Review by Roy Boyd
Judge Dredd 15 features the artwork of Cam Kennedy, and includes three stories, all written by T. B. Grover (Alan Grant and John Wagner using a pseudonym to try to disguise how much of 2000 AD was being written by a few writers).
The first, and longest story in this collection, ‘Warlord’, is a five-part tale of a visiting Japanese warlord magician who wreaks havoc in Mega-City One. It’s a solid chunk of Dredd, both in terms of artwork and story. Kennedy’s work is similar to Mike McMahon’s best work on the character: high praise indeed. His Dredd is very imposing and solid, an impression heightened by the bold and skilful application of blacks in his artwork. And his samurai are also impressively bulky and massive, though they’re effectively the same character drawn over and over again. The tale ends with the resignation of Chief Judge McGruder, though this aspect of the story feels tacked-on and has little relation to the events that have gone before. McGruder, the only Chief Judge to have retired rather than dying horribly, would of course return time and again. But really, one can’t go wrong with a story featuring giant samurai warriors in a fight with the judge’s flying Manta Tanks.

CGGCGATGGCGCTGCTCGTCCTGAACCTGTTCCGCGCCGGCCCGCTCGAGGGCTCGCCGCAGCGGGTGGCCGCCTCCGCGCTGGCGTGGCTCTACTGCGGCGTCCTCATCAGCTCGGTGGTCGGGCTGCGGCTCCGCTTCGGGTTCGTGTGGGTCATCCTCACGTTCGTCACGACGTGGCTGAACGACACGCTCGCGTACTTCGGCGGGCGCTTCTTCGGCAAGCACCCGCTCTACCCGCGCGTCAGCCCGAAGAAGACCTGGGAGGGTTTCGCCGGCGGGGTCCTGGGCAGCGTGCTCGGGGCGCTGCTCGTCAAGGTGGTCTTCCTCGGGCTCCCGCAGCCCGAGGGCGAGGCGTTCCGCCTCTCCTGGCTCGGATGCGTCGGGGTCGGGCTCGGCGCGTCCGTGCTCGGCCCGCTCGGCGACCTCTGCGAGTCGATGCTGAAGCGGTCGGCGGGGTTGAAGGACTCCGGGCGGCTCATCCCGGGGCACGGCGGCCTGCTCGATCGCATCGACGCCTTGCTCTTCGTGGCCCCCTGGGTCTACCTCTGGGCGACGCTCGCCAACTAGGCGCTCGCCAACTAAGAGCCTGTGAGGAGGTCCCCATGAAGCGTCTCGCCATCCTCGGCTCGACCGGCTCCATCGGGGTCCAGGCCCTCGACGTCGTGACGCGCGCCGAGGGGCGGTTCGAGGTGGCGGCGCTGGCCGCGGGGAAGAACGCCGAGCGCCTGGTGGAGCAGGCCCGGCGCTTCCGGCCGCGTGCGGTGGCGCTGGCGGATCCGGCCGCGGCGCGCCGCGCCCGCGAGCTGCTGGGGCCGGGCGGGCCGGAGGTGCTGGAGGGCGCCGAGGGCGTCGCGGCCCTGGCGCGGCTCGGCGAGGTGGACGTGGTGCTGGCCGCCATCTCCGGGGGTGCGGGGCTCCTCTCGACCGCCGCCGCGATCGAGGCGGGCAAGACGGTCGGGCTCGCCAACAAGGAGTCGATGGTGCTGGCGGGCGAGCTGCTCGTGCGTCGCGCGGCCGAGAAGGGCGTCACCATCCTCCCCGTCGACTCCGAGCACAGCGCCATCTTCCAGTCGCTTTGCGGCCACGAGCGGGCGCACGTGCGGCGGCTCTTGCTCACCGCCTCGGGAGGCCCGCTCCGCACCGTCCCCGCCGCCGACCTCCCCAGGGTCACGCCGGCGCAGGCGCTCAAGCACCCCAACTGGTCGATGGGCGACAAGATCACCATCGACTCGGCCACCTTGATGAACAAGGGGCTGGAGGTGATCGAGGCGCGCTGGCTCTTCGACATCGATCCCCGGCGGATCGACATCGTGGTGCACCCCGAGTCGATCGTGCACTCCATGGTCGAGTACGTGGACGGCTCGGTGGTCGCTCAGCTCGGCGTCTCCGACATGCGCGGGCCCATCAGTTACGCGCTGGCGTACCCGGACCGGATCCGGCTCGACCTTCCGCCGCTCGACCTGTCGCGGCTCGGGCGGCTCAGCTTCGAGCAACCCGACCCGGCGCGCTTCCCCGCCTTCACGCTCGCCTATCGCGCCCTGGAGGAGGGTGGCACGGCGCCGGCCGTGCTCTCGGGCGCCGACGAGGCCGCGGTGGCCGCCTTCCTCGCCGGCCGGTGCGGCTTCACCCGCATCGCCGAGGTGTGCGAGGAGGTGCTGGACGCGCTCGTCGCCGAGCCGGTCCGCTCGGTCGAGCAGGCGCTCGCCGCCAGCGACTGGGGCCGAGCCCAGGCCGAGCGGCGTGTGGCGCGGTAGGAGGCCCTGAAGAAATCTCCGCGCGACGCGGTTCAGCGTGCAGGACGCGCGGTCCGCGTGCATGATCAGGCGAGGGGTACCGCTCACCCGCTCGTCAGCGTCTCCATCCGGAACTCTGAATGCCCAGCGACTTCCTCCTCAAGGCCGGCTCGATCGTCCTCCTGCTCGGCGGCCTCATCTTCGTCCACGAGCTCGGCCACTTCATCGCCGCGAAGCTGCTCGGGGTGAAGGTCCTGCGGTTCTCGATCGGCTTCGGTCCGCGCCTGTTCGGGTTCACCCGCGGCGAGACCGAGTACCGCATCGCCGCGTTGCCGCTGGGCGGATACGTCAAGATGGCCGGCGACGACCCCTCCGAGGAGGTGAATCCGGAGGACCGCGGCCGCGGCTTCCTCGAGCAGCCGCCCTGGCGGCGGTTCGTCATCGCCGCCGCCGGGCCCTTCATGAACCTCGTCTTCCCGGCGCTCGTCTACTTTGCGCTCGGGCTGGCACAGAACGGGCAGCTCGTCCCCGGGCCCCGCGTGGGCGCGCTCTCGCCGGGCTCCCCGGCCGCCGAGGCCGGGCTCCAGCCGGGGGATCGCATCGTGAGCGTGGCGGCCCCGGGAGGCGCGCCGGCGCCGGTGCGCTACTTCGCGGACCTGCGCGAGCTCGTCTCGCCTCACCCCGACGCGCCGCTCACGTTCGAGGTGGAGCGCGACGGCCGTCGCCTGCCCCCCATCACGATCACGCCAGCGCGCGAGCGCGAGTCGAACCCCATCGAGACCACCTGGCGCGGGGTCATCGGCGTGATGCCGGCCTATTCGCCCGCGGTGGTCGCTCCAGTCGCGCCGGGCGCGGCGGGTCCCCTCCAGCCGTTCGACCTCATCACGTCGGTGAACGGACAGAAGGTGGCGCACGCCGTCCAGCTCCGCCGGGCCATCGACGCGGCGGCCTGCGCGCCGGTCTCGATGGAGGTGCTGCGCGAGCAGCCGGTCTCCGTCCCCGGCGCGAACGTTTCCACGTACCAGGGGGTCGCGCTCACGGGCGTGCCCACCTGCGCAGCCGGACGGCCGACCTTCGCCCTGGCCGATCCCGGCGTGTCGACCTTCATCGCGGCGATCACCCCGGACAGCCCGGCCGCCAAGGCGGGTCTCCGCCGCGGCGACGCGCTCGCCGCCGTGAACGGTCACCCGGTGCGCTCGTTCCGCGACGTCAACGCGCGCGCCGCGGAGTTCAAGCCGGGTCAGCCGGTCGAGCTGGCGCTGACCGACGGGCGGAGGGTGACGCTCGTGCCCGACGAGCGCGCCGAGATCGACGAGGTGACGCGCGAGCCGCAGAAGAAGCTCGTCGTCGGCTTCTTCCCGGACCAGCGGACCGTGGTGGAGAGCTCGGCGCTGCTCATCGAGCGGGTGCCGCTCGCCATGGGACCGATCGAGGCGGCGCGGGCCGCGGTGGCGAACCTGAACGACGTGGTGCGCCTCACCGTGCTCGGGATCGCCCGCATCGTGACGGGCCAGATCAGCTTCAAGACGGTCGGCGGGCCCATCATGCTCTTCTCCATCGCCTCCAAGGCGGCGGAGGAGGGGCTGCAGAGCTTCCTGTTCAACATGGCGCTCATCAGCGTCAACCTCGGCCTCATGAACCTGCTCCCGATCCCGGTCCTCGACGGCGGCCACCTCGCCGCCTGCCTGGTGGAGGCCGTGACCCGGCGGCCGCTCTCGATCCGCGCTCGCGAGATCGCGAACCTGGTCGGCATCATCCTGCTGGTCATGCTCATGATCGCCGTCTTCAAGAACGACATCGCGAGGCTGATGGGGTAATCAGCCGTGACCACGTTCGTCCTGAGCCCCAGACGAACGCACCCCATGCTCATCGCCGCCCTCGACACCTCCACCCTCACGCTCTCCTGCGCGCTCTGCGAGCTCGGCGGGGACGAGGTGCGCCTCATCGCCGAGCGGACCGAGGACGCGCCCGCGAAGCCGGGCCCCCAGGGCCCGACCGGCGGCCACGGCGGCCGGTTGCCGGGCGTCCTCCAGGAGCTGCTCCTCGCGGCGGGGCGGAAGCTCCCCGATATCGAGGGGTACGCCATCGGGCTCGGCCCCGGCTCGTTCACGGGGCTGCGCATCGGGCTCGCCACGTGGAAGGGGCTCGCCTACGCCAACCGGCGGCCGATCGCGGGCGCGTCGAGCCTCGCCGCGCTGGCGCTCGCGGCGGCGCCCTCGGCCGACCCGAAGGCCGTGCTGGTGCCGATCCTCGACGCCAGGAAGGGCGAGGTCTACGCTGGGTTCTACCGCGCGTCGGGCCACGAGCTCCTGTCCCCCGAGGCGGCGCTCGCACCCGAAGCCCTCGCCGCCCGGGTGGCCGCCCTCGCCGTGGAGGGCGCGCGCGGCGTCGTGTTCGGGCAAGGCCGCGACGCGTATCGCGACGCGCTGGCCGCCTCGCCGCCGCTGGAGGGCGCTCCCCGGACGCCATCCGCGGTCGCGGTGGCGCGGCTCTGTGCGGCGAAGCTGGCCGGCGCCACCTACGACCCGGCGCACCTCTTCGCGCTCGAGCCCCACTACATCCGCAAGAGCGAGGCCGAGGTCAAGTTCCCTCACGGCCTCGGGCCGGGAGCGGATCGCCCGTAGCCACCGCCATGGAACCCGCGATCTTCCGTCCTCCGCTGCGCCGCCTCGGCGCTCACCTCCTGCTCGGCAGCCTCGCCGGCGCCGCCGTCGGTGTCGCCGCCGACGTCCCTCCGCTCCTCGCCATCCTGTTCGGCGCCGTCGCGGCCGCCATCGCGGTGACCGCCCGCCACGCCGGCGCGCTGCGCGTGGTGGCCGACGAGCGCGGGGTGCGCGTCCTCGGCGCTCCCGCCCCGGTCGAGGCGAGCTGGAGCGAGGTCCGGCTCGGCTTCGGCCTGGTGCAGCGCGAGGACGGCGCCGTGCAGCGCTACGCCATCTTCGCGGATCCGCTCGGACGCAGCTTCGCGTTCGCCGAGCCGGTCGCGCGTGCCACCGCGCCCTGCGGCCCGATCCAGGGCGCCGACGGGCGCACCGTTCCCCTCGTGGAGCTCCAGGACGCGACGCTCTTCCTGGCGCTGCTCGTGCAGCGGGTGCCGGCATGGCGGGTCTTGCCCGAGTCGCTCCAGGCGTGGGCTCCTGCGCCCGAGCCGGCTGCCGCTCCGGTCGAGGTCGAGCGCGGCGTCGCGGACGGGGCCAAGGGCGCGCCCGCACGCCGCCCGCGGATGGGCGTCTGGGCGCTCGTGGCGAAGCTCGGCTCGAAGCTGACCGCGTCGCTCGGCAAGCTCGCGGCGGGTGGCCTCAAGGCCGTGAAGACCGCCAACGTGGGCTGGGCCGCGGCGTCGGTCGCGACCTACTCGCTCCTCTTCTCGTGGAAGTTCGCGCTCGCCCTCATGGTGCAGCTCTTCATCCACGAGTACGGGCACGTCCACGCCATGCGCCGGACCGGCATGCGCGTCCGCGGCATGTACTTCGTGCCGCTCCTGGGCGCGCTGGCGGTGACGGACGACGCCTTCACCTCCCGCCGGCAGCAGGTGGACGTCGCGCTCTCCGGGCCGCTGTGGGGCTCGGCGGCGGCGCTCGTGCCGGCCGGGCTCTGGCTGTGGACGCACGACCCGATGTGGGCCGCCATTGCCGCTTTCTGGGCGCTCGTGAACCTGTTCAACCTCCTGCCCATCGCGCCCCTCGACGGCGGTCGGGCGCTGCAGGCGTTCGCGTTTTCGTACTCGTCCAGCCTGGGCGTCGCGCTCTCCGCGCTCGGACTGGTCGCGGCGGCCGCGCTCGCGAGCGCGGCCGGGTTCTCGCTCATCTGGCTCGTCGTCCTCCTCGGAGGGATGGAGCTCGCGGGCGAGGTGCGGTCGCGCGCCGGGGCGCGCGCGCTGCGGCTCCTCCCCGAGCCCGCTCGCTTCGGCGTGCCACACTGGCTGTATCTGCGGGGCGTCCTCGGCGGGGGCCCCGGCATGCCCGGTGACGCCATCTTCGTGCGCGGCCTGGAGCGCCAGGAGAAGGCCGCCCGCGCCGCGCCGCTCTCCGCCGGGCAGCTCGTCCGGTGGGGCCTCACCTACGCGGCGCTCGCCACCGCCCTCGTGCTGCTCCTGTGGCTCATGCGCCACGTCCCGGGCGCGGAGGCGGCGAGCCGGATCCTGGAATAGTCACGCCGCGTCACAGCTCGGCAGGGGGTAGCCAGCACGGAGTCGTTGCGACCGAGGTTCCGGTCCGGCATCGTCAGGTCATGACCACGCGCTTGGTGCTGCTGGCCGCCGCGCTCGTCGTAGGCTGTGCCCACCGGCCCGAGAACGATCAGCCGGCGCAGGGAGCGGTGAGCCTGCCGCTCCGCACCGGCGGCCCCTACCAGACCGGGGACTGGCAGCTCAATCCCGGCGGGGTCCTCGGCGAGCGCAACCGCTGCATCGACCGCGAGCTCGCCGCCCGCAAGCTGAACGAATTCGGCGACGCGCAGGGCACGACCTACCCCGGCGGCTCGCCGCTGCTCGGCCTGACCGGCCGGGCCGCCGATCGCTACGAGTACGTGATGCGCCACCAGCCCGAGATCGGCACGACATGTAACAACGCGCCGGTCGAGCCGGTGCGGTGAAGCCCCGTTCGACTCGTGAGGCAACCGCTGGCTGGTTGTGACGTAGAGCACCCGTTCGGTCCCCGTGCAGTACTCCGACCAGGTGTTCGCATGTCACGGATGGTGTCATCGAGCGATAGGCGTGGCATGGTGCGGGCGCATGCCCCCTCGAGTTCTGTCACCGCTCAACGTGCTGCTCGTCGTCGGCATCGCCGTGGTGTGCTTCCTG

‘Magnificent Obsession’ is a two-part tale that’s a bit of light relief between the mayhem that has gone before and the story that concludes this volume. Featuring the return of the Fatties, and introducing Two Ton Tony, this delightful piece of fluff shows the lighter (and more relaxed) side of Dredd in a story that features no criminal activity as such. Though a couple of people are arrested, this being a Judge Dredd story after all.
The final story, which is untitled, appeared in an issue that was intended to capture new readers, and is a slice-of-life tale that ably demonstrates what Dredd does best: arresting and blowing away bad guys.
This collection’s front cover is by Bill Sienkiewicz, who goes un-credited, and it also includes five Kennedy covers, as well one by Brett Ewins for ‘Warlord’.
This is a strong bunch of well told stories that demonstrate the range of genres that Dredd is able to work in, whether it’s light-hearted whimsy and social satire, straightforward crime stories (with a futuristic twist) or magical ‘nine-foot nips in fancy dress’ (to quote one of Dredd’s best lines from this book). Kennedy hasn’t drawn a lot of Dredd, but all the stuff he produced is confident and dynamic, with beautifully clear storytelling in every panel, and he’s undeniably one of the better artists to have lent his talents to Dredd.
The stories in this collection can also be found in the Judge Dredd: The Complete Case Files 09.